Malaria, Mahidol Oxford Tropical Medicine Research Unit, Bangkok, Thailand
    For correspondence
    jwatowatson@gmail.com
    Competing interests
    The authors declare that no competing interests exist.
    ORCID icon "This ORCID iD identifies the author of this article:" 0000-0001-5524-0325
  2. Carolyne M Ndila

    KEMRI-Wellcome Trust Research Programme, Kilifi, Kenya
    Competing interests
    The authors declare that no competing interests exist.
  3. Sophie Uyoga

    Kenya Medical Research Institute-Wellcome Trust Research Programme, Kilifi, Kenya
    Competing interests
    The authors declare that no competing interests exist.
  4. Alexander Macharia

    Kenya Medical Research Institute-Wellcome Trust Research Programme, Kilifi, Kenya
    Competing interests
    The authors declare that no competing interests exist.
  5. Gideon Nyutu

    KEMRI-Wellcome Trust Research Programme, Kilifi, Kenya
    Competing interests
    The authors declare that no competing interests exist.
  6. Shebe Mohammed

    KEMRI-Wellcome Trust Research Programme, Kilifi, Kenya
    Competing interests
    The authors declare that no competing interests exist.
  7. Caroline Ngetsa

    KEMRI-Wellcome Trust Research Programme, Kilifi, Kenya
    Competing interests
    The authors declare that no competing interests exist.
  8. Neema Mturi

    Kenya Medical Research Institute-Wellcome Trust Research Programme, Kilifi, Kenya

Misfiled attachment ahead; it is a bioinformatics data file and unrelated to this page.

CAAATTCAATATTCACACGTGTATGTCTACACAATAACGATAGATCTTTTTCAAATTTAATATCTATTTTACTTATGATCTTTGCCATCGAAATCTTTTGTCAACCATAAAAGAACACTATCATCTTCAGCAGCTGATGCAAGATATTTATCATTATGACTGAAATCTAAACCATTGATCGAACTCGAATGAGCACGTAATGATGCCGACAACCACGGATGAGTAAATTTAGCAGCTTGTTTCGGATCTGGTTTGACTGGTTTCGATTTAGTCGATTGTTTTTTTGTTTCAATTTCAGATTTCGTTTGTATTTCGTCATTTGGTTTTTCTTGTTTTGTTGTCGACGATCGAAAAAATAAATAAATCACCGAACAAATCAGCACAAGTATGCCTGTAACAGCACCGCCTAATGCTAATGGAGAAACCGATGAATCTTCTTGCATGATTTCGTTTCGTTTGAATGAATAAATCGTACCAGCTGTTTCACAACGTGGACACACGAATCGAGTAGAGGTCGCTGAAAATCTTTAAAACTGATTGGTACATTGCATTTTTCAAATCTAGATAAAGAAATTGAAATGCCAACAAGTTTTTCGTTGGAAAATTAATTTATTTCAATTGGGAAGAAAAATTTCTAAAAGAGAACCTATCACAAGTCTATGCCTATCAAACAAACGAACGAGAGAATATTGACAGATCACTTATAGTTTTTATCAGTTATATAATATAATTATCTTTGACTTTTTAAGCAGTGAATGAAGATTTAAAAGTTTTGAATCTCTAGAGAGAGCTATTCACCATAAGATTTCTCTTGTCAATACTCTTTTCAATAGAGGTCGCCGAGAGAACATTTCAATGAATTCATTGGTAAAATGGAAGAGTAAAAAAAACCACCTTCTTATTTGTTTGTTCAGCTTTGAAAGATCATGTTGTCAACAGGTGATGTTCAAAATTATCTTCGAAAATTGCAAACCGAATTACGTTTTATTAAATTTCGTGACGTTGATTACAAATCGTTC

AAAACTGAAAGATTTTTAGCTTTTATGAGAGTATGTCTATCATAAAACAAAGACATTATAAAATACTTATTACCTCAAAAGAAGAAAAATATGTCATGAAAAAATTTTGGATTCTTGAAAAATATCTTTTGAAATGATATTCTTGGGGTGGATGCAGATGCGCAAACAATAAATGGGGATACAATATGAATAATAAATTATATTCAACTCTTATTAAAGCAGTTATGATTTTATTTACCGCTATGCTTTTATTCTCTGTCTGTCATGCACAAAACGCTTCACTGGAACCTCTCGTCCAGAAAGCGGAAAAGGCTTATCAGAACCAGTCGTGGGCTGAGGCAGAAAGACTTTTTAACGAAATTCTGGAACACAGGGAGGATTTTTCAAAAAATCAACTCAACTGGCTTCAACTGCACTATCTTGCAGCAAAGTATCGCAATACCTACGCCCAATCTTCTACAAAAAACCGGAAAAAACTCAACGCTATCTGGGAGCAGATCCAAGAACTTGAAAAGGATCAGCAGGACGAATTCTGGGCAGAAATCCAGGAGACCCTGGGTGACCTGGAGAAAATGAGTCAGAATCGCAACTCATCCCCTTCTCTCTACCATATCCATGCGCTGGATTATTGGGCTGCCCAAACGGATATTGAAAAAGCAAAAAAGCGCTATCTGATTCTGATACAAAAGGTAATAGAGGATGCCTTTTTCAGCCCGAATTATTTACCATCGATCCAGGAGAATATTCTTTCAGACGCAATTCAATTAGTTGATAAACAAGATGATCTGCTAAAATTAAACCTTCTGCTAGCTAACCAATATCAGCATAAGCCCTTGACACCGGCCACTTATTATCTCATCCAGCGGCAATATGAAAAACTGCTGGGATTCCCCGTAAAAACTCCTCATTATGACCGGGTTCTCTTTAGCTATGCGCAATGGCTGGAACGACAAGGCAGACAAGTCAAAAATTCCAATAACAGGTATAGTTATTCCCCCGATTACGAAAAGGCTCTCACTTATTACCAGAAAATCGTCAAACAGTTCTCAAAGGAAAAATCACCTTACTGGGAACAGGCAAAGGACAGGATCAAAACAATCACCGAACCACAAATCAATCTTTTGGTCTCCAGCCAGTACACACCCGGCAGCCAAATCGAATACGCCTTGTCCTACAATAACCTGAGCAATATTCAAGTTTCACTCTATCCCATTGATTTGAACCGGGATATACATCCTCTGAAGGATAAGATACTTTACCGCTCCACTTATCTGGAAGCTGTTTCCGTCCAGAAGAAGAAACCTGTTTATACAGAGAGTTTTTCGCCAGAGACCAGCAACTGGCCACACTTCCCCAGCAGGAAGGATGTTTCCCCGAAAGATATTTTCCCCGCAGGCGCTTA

Competing interests
    The authors declare that no competing interests exist.
  9. Norbert Peshu

    Kenya Medical Research Institute-Wellcome Trust Research Programme, Kilifi, Kenya
    Competing interests
    The authors declare that no competing interests exist.
  10. Benjamin Tsofa

    KEMRI-Wellcome Trust Research Programme, Kilifi, Kenya
    Competing interests
    The authors declare that no competing interests exist.
  11. Kirk Rockett

    Wellcome Trust Centre for Human Genetics, Oxford, United Kingdom
    Competing interests
    The authors declare that no competing interests exist.
  12. Stije Leopold

    Malaria, Mahidol Oxford Tropical Medicine Research Unit, Bangkok, Thailand
    Competing interests
    The authors declare that no competing interests exist.
    ORCID icon "This ORCID iD identifies the author of this article:" 0000-0002-0482-5689
  13. Hugh Kingston

    Malaria, Mahidol Oxford Tropical Medicine Research Unit, Bangkok, Thailand
    Competing interests
    The authors declare that no competing interests exist.
    ORCID icon "This ORCID iD identifies the author of this article:" 0000-0003-1869-8307
  14. Elizabeth C George

    Medical Research Council Clinical Trials Unit, London, United Kingdom
    Competing interests
    The authors declare that no competing interests exist.
  15. Kathryn Maitland

    Kenya Medical Research Institute-Wellcome Trust Research Programme, Kilifi, Kenya
    Competing interests
    The authors declare that no competing interests exist.
    ORCID icon "This ORCID iD identifies the author of this article:" 0000-0002-0007-0645
  16. Nicholas PJ Day

    Mahidol Oxford Tropical Medicine Research Unit, Faculty of Tropical Medicine, Mahidol University, Bangkok, Thailand
    Competing interests
    The authors declare that no competing interests exist.
    ORCID icon "This ORCID iD identifies the author of this article:" 0000-0003-2309-1171
  17. Arjen M Dondorp

    Mahidol Oxford Tropical Medicine Research Unit, Faculty of Tropical Medicine, Mahidol University, Bangkok, Thailand
    Competing interests
    The authors declare that no competing interests exist.
    ORCID icon "This ORCID iD identifies the author of this article:" 0000-0001-5190-2395